Children: Day Care

Department for Education written question – answered on 13th August 2020.

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Photo of Lord Beecham Lord Beecham Labour

To ask Her Majesty's Government what assessment they have made of the impact of the COVID-19 pandemic on the availability of childcare provision; and what steps they propose to take to mitigate that impact on service providers and those dependent on such provision.

Photo of Baroness Berridge Baroness Berridge Parliamentary Under-Secretary (Department for International Trade) (Minister for Women), The Parliamentary Under-Secretary of State for Education

In order to control the spread of COVID-19, early years settings were asked to only open for children of critical workers and vulnerable children from 20 March. An Ipsos MORI survey showed that three-quarters of critical workers with young children could access childcare during the coronavirus lockdown. The survey is available at:

https://www.ipsos.com/ipsos-mori/en-uk/parents-0-4-year-olds-and-childcare-1st-june-2020.

To ensure provision was available for all who needed it, local authorities have been able to redistribute free early years entitlement funding in exceptional cases to ensure childcare places are available for vulnerable and critical worker children.

Early years providers have been able to open to all children from 1 June. The latest attendance data shows that on 30 July, an estimated 285,000 children were attending an early years setting. The latest data, published on 4 August, is available at:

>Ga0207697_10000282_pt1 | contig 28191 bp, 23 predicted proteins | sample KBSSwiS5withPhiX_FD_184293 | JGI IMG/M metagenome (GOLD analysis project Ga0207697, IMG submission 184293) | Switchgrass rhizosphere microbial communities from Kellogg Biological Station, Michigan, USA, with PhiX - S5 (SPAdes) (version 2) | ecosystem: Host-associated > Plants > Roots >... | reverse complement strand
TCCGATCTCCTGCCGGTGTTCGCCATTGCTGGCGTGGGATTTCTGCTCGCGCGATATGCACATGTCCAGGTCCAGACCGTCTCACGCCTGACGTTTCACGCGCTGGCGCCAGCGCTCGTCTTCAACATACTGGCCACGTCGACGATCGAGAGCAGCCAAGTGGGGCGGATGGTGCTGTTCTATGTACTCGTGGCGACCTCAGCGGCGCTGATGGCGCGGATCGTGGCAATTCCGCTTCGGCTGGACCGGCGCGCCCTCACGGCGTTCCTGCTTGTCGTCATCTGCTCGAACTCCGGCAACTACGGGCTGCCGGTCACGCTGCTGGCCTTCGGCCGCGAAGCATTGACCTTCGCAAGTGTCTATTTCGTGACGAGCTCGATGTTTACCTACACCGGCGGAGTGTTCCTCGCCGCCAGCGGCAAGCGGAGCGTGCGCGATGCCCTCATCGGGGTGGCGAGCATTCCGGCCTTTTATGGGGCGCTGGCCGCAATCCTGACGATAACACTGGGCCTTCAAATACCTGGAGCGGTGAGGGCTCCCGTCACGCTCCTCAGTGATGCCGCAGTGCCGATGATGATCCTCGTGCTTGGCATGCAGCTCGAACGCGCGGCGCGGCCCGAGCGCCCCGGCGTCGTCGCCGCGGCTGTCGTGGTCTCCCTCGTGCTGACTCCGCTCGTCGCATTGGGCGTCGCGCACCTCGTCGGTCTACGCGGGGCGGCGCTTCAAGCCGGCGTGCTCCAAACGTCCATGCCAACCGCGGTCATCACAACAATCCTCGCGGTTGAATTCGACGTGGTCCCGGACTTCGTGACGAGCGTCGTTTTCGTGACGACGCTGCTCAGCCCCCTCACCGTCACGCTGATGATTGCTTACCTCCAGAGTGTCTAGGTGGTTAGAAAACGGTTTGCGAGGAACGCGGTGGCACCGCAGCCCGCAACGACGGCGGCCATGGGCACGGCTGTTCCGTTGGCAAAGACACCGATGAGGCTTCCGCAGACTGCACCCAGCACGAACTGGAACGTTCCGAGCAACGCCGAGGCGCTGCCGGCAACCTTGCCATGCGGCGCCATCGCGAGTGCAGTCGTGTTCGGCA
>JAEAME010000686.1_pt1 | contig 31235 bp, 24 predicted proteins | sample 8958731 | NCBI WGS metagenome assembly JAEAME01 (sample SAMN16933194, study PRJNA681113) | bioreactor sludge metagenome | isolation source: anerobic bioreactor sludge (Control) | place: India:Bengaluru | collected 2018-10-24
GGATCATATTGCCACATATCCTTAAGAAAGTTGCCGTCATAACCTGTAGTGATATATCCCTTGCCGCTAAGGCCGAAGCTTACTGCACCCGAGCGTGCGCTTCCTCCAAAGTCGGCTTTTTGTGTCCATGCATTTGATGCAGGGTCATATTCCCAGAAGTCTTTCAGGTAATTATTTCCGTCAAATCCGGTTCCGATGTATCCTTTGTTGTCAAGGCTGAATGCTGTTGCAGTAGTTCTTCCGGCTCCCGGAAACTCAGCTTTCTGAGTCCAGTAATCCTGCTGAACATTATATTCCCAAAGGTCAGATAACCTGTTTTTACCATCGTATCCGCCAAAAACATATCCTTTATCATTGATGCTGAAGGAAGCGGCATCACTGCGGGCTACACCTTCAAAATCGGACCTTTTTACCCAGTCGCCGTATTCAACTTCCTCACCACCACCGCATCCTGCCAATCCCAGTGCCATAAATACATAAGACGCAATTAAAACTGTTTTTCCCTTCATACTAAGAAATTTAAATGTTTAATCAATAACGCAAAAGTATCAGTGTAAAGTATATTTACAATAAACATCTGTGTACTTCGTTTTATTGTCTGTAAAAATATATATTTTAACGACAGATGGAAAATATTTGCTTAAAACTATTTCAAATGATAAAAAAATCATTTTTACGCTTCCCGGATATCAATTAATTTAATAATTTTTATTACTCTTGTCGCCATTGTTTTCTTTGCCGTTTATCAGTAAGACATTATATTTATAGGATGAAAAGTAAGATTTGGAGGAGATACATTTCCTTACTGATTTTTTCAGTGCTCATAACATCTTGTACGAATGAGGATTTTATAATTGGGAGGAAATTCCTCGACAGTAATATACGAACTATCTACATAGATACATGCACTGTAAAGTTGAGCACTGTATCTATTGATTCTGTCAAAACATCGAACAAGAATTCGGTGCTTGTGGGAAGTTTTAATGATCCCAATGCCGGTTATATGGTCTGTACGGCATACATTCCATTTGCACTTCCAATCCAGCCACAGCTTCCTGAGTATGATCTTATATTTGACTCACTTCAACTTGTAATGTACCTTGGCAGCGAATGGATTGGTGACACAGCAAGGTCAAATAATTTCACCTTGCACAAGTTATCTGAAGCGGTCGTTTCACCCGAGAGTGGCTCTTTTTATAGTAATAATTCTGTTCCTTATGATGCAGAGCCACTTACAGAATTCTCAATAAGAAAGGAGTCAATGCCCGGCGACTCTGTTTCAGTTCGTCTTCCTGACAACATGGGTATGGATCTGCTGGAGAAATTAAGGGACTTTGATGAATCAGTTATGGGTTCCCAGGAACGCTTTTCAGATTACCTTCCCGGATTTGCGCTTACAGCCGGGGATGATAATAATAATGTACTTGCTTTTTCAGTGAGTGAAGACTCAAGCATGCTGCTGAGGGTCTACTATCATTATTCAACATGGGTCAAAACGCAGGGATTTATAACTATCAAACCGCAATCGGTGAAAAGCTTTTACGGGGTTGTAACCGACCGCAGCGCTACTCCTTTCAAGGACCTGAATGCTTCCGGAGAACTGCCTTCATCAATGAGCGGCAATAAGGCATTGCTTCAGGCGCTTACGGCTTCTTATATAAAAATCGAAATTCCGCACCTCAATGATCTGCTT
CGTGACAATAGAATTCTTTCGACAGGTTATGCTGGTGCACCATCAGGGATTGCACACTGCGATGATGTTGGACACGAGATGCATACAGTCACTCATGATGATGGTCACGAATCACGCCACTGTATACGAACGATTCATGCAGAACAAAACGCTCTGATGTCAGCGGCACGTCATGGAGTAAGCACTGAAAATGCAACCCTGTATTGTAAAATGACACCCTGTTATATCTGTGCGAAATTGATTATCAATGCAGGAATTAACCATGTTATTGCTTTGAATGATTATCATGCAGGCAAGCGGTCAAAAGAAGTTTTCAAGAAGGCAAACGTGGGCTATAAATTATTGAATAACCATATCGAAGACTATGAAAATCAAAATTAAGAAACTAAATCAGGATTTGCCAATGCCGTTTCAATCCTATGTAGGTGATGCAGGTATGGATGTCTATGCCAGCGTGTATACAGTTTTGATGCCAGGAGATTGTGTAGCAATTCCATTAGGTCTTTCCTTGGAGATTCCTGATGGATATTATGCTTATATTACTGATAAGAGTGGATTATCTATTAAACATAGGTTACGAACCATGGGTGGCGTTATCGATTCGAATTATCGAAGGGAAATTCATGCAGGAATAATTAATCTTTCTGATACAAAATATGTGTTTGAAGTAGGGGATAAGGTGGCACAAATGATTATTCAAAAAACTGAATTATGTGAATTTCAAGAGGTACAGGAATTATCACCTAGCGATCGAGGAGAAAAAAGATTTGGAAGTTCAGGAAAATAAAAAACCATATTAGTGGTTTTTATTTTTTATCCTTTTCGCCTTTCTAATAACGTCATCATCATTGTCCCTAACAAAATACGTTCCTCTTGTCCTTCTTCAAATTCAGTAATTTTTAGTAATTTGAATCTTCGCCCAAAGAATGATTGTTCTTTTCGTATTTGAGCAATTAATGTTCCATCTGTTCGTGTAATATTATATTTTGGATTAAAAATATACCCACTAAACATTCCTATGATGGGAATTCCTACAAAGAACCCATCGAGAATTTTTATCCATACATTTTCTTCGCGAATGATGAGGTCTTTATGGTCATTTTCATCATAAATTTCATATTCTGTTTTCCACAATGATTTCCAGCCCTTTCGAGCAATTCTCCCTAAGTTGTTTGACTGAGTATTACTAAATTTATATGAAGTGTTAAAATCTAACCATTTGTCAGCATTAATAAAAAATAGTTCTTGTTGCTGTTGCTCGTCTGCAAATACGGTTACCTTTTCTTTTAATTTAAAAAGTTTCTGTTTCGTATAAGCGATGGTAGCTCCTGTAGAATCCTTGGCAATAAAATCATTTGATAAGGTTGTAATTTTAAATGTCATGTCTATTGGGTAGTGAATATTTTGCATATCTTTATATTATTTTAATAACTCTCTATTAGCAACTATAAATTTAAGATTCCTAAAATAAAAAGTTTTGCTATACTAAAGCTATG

https://explore-education-statistics.service.gov.uk/find-statistics/attendance-in-education-and-early-years-settings-during-the-coronavirus-covid-19-outbreak/2020-week-31.

Since 20 July, early years settings have been able to return to their normal group sizes, paving the way for more children to transition back to their early education and supporting parents to return to work.

On 20 July, we announced our commitment to continue paying local authorities for the childcare places they usually fund throughout the autumn term. This means that even if providers are open but caring for fewer children, they can continue to be funded as if the COVID-19 outbreak were not happening.

Local authorities should also continue to fund providers which have been advised to close, or left with no option but to close, for public health reasons. That gives another term of secure income to nurseries and childminders who are open for the children who need them. Until the start of the 2020 autumn term, it remains the case that free early years entitlement funding can be used differently and redistributed in exceptional cases to ensure childcare places are available for vulnerable and critical worker children.

The childcare sector has also been able to access a wider package of government support in the form of a business rates holiday, business interruption loans and the Coronavirus Job Retention Scheme. Full details of the support available is available at:

https://www.gov.uk/government/publications/coronavirus-covid-19-early-years-and-childcare-closures/coronavirus-covid-19-early-years-and-childcare-closures#funding.

For school-aged children, holiday clubs and other out-of-school settings have been able to open since 4 July, helping parents to meet their childcare needs during the school summer holidays.

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